In the 2015-2016 academic year, McGill’s Teaching and Learning Services (TLS) launched The Lunch Spot—an informal lunch-time forum where all of the university’s instructors were invited to bring their brown bag lunches and gather for some informal talking about teaching. Working with the principle “if you feed them, they will come,” TLS encouraged partaking in The Lunch Spot with the offer of home-made sweet treats.*
The Lunch Spot continues this year at McGill’s TLS on the following dates: Friday, September 30, 2016 (please register) and Friday, January 27, 2017.
Given that I practically live for talking about teaching and that I have a sweet tooth, I participated in The Lunch Spot at every opportunity during the 2015-2016 academic year. It was time incredibly well spent: I met instructors from a variety of disciplines with whom I shared some of my favourite instructional strategies and from whom I got some motivating ideas. (I actually got one really cool idea from an Engineering professor about how to encourage students to pay attention to test and exam instructions.) Continue reading Informal Talking Teaching Communities: Spread the Word!
Every August, I teach a 3-credit course at McGill called Academic English Seminar, which is an academic skills course for incoming undergraduate students who speak English as a second or other language. The course runs 39 hours over 13 days. It’s intended to support students’ transition from high school or CEGEP learning to university learning. Every time I teach the course, I introduce at least one new topic or one new learning strategy. Last year, the new topic was the learning merits of taking handwritten notes versus laptop notes. This year, I introduced students to a study strategy to help them address a question students frequently pose when they’re studying together for a test: What’s the prof gonna ask? The strategy was the application of Bloom’s Taxonomy of levels of learning to the creation of questions as a means for anticipating what information professors might deem important in the readings they assign. I encouraged students to think: Why would the professor have assigned this reading? What are the salient points the professor wants me to draw from this reading? Continue reading What’s the prof gonna ask?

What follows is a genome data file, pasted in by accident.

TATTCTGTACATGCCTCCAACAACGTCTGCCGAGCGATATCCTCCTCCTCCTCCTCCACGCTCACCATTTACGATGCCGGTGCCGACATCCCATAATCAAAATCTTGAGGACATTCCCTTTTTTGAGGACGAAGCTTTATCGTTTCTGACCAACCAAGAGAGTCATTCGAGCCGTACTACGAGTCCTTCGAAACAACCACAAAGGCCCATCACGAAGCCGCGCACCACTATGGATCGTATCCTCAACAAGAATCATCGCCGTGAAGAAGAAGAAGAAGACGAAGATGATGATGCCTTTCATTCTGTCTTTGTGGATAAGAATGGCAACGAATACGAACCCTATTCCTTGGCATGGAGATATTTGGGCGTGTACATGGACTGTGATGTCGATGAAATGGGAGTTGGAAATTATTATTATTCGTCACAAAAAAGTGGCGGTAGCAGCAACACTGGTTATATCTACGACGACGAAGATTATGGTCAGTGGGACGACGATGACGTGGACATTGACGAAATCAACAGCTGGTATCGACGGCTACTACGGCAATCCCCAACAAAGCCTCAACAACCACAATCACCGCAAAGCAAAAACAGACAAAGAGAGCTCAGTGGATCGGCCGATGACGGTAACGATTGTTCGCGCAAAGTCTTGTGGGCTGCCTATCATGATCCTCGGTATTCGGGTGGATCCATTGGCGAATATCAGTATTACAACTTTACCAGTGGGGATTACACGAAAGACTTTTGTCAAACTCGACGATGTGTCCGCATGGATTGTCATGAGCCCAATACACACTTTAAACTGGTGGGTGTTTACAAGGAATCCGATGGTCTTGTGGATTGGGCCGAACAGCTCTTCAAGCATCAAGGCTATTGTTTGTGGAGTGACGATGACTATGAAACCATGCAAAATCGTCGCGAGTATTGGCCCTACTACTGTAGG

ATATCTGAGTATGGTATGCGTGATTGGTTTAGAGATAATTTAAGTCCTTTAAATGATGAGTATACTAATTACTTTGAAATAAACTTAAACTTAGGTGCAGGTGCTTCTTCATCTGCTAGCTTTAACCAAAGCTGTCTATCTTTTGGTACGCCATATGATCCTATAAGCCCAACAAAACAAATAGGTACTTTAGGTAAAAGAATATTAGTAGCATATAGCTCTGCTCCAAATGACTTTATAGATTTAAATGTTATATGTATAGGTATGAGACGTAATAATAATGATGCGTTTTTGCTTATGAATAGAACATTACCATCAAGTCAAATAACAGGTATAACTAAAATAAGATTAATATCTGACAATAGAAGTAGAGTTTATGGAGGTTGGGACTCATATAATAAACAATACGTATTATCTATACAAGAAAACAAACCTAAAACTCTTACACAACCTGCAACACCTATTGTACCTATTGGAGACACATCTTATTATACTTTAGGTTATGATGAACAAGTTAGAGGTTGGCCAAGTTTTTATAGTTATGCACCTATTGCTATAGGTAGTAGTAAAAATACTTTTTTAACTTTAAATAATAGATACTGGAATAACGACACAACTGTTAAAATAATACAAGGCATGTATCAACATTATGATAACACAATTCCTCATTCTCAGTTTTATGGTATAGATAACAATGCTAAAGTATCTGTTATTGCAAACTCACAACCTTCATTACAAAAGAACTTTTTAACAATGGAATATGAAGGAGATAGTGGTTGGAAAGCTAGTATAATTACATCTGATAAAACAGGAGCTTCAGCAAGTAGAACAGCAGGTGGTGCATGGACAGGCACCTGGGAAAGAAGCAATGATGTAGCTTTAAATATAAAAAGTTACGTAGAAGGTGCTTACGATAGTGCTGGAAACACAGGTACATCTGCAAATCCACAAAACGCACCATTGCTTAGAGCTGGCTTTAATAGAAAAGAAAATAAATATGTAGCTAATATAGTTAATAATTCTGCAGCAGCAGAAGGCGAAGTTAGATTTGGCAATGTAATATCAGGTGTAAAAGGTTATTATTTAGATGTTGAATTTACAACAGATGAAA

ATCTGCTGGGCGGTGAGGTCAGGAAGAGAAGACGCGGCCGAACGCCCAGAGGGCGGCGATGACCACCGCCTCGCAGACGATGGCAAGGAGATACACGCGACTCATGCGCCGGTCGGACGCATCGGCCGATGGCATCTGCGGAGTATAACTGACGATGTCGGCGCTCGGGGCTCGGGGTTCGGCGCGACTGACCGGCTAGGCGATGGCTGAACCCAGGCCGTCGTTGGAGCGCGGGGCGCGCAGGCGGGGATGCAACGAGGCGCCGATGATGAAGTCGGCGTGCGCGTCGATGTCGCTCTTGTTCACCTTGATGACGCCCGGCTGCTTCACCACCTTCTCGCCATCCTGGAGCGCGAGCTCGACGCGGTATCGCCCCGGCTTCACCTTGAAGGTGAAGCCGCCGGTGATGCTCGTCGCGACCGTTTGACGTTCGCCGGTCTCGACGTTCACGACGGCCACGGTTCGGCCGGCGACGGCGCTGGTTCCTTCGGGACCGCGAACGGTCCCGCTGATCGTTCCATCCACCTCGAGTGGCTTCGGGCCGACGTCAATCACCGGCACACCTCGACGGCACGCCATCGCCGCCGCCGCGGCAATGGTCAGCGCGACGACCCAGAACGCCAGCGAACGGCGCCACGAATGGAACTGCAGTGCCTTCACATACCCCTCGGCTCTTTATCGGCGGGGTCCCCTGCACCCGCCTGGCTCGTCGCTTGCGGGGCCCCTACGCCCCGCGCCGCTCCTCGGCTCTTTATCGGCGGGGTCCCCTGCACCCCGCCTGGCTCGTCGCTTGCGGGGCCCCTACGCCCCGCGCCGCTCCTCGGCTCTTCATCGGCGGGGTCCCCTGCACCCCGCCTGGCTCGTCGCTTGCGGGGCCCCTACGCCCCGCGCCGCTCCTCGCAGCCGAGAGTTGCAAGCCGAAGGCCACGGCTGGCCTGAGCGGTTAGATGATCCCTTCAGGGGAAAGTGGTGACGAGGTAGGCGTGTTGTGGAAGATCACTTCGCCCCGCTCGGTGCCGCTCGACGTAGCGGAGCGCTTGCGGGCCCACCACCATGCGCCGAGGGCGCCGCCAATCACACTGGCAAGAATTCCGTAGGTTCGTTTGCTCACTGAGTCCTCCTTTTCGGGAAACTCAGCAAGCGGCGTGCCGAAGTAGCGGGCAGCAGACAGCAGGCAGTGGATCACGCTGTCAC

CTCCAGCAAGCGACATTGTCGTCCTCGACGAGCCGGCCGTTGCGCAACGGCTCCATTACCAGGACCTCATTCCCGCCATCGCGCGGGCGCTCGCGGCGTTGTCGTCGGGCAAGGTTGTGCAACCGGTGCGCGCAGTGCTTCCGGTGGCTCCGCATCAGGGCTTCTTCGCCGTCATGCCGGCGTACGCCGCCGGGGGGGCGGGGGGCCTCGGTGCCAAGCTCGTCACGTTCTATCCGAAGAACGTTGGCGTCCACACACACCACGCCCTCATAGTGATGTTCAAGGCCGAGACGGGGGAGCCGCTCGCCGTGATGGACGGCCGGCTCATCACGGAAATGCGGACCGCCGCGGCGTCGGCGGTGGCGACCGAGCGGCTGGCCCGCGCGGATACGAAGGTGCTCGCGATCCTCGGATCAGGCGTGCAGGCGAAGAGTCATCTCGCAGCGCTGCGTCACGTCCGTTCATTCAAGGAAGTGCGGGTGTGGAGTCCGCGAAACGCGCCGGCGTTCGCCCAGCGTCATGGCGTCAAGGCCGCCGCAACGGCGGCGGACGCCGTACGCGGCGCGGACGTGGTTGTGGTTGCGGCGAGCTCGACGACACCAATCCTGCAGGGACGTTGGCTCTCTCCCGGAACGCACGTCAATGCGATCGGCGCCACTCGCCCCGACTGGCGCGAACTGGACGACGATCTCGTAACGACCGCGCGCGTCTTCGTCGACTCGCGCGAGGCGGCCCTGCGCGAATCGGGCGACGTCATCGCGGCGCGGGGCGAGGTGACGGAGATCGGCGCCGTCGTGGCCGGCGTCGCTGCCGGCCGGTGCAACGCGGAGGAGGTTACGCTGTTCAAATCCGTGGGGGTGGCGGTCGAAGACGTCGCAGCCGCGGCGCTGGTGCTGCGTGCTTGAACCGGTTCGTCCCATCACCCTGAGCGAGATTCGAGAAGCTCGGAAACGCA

This post featuring Prof. Rhonda Amsel is the latest installment in our ongoing series about assessment tools for large classes. On June 12, 2015, Rhonda was the guest speaker at a session entitled Daring to Try New Teaching Strategies in your Large Class.
Rhonda Amsel teaches stats … stats classes of 300-400 undergrads from across the disciplines. She’s been teaching stats for over 40 years, and as suggested by the title of her presentation, not only is she not complacent about her teaching, but it’s obvious she still enjoys it. With her wry sense of humour, she quipped that teaching in an auditorium provides many of the challenges of a live performance, like Math-donna in front of an audience (but with more conservative costumes.) Continue reading Daring to try new teaching strategies in your course
This post featuring Prof. Lawrence Chen is the latest installment in our ongoing series about assessment tools for large classes. On March 17, 2015, Lawrence was the guest speaker at a brown bag lunch session on Evaluation and Feedback for Large Classes. In his presentation, Peer Review as an Active Learning Strategy in a Large First Year Course, Lawrence shared his thoughts on the pedagogy and logistics related to his experience implementing a peer review writing assignment with nearly 500 undergraduate Engineering students, as well as his students’ thoughts on engaging in this peer review task. Continue reading Peer review with 500 students
A study entitled The pen is mightier than the keyboard: Advantages of longhand over laptop note taking (Mueller & Oppenheimer, 2014) compared the two methods in different experiments. Findings suggest that when tested for factual recall, student performance was about the same for both note-taking methods; however, students who took handwritten notes fared better when tested for conceptual learning. Continue reading Handwritten notes vs. laptop notes: Does one method afford deeper learning than the other?
Thus begins the audio recorded feedback I provide students with on their oral and written assignment drafts. When I refer to audio feedback, I mean assignment feedback I give to students in the form of an audio recording. This means of feedback is an effective and efficient alternative to providing students with handwritten comments. Continue reading Click record: Hi, [name]. I’ve just finished reading your paper and I’d like to give you some feedback …